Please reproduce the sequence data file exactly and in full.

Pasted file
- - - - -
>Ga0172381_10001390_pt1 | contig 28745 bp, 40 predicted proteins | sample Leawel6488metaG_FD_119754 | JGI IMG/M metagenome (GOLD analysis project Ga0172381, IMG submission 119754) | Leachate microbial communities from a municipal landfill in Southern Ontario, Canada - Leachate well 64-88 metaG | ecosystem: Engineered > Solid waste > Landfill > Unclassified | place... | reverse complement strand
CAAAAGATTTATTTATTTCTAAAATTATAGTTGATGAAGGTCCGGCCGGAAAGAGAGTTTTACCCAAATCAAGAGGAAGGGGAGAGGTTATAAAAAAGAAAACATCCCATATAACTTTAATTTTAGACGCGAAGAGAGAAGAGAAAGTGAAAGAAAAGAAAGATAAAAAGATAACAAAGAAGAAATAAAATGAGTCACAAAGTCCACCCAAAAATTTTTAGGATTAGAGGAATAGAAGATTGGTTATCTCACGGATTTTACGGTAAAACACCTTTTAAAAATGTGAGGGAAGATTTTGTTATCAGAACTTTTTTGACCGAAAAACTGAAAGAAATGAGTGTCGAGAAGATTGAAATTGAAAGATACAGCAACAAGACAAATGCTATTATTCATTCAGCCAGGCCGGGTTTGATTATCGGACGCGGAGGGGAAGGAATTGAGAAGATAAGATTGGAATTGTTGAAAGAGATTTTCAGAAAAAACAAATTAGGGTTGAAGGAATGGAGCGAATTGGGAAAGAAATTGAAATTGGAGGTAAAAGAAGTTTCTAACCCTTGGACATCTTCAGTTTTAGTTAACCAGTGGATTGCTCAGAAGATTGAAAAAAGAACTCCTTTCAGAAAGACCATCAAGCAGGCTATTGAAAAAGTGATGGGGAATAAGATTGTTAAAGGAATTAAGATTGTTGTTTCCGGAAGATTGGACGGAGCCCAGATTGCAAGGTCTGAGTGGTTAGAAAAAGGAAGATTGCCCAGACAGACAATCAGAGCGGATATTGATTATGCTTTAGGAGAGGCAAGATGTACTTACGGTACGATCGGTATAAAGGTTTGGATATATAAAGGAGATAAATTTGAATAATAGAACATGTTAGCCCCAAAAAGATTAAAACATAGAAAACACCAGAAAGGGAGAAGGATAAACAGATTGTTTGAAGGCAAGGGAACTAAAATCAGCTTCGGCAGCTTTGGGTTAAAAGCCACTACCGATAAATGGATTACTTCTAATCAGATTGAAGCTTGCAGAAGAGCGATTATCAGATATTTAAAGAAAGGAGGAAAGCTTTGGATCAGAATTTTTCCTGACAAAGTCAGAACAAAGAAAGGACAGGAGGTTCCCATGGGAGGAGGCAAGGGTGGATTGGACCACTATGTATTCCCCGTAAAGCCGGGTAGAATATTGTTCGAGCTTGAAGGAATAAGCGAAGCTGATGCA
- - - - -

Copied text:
>Ga0172381_10001390_pt1 | contig 28745 bp, 40 predicted proteins | sample Leawel6488metaG_FD_119754 | JGI IMG/M metagenome (GOLD analysis project Ga0172381, IMG submission 119754) | Leachate microbial communities from a municipal landfill in Southern Ontario, Canada - Leachate well 64-88 metaG | ecosystem: Engineered > Solid waste > Landfill > Unclassified | place... | reverse complement strand
CAAAAGATTTATTTATTTCTAAAATTATAGTTGATGAAGGTCCGGCCGGAAAGAGAGTTTTACCCAAATCAAGAGGAAGGGGAGAGGTTATAAAAAAGAAAACATCCCATATAACTTTAATTTTAGACGCGAAGAGAGAAGAGAAAGTGAAAGAAAAGAAAGATAAAAAGATAACAAAGAAGAAATAAAATGAGTCACAAAGTCCACCCAAAAATTTTTAGGATTAGAGGAATAGAAGATTGGTTATCTCACGGATTTTACGGTAAAACACCTTTTAAAAATGTGAGGGAAGATTTTGTTATCAGAACTTTTTTGACCGAAAAACTGAAAGAAATGAGTGTCGAGAAGATTGAAATTGAAAGATACAGCAACAAGACAAATGCTATTATTCATTCAGCCAGGCCGGGTTTGATTATCGGACGCGGAGGGGAAGGAATTGAGAAGATAAGATTGGAATTGTTGAAAGAGATTTTCAGAAAAAACAAATTAGGGTTGAAGGAATGGAGCGAATTGGGAAAGAAATTGAAATTGGAGGTAAAAGAAGTTTCTAACCCTTGGACATCTTCAGTTTTAGTTAACCAGTGGATTGCTCAGAAGATTGAAAAAAGAACTCCTTTCAGAAAGACCATCAAGCAGGCTATTGAAAAAGTGATGGGGAATAAGATTGTTAAAGGAATTAAGATTGTTGTTTCCGGAAGATTGGACGGAGCCCAGATTGCAAGGTCTGAGTGGTTAGAAAAAGGAAGATTGCCCAGACAGACAATCAGAGCGGATATTGATTATGCTTTAGGAGAGGCAAGATGTACTTACGGTACGATCGGTATAAAGGTTTGGATATATAAAGGAGATAAATTTGAATAATAGAACATGTTAGCCCCAAAAAGATTAAAACATAGAAAACACCAGAAAGGGAGAAGGATAAACAGATTGTTTGAAGGCAAGGGAACTAAAATCAGCTTCGGCAGCTTTGGGTTAAAAGCCACTACCGATAAATGGATTACTTCTAATCAGATTGAAGCTTGCAGAAGAGCGATTATCAGATATTTAAAGAAAGGAGGAAAGCTTTGGATCAGAATTTTTCCTGACAAAGTCAGAACAAAGAAAGGACAGGAGGTTCCCATGGGAGGAGGCAAGGGTGGATTGGACCACTATGTATTCCCCGTAAAGCCGGGTAGAATATTGTTCGAGCTTGAAGGAATAAGCGAAGCTGATGCA